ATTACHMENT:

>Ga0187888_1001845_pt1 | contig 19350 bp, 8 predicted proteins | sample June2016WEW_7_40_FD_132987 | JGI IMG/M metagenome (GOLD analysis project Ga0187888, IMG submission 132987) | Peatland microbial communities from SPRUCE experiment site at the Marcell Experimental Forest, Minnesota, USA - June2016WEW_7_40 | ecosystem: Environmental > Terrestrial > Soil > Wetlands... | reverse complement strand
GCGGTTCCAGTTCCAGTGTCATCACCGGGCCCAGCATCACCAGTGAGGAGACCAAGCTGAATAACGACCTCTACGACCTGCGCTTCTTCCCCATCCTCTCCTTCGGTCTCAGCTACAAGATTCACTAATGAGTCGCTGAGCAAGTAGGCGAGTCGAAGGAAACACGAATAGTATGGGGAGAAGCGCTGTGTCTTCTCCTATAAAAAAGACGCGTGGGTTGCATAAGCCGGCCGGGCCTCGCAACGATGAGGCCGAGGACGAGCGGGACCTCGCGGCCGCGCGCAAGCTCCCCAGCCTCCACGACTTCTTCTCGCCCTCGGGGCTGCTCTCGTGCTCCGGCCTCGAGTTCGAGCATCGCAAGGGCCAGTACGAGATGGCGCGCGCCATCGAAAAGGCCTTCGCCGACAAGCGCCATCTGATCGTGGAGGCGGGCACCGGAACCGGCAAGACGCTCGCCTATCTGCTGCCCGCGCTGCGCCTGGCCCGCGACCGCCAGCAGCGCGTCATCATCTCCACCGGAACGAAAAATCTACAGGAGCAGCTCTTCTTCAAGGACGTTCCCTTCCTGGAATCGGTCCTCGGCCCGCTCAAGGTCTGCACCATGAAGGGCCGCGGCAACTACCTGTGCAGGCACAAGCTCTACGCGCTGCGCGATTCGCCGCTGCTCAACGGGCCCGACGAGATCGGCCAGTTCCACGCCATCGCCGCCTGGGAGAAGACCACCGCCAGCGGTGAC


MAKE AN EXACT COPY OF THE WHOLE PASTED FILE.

>Ga0187888_1001845_pt1 | contig 19350 bp, 8 predicted proteins | sample June2016WEW_7_40_FD_132987 | JGI IMG/M metagenome (GOLD analysis project Ga0187888, IMG submission 132987) | Peatland microbial communities from SPRUCE experiment site at the Marcell Experimental Forest, Minnesota, USA - June2016WEW_7_40 | ecosystem: Environmental > Terrestrial > Soil > Wetlands... | reverse complement strand
GCGGTTCCAGTTCCAGTGTCATCACCGGGCCCAGCATCACCAGTGAGGAGACCAAGCTGAATAACGACCTCTACGACCTGCGCTTCTTCCCCATCCTCTCCTTCGGTCTCAGCTACAAGATTCACTAATGAGTCGCTGAGCAAGTAGGCGAGTCGAAGGAAACACGAATAGTATGGGGAGAAGCGCTGTGTCTTCTCCTATAAAAAAGACGCGTGGGTTGCATAAGCCGGCCGGGCCTCGCAACGATGAGGCCGAGGACGAGCGGGACCTCGCGGCCGCGCGCAAGCTCCCCAGCCTCCACGACTTCTTCTCGCCCTCGGGGCTGCTCTCGTGCTCCGGCCTCGAGTTCGAGCATCGCAAGGGCCAGTACGAGATGGCGCGCGCCATCGAAAAGGCCTTCGCCGACAAGCGCCATCTGATCGTGGAGGCGGGCACCGGAACCGGCAAGACGCTCGCCTATCTGCTGCCCGCGCTGCGCCTGGCCCGCGACCGCCAGCAGCGCGTCATCATCTCCACCGGAACGAAAAATCTACAGGAGCAGCTCTTCTTCAAGGACGTTCCCTTCCTGGAATCGGTCCTCGGCCCGCTCAAGGTCTGCACCATGAAGGGCCGCGGCAACTACCTGTGCAGGCACAAGCTCTACGCGCTGCGCGATTCGCCGCTGCTCAACGGGCCCGACGAGATCGGCCAGTTCCACGCCATCGCCGCCTGGGAGAAGACCACCGCCAGCGGTGAC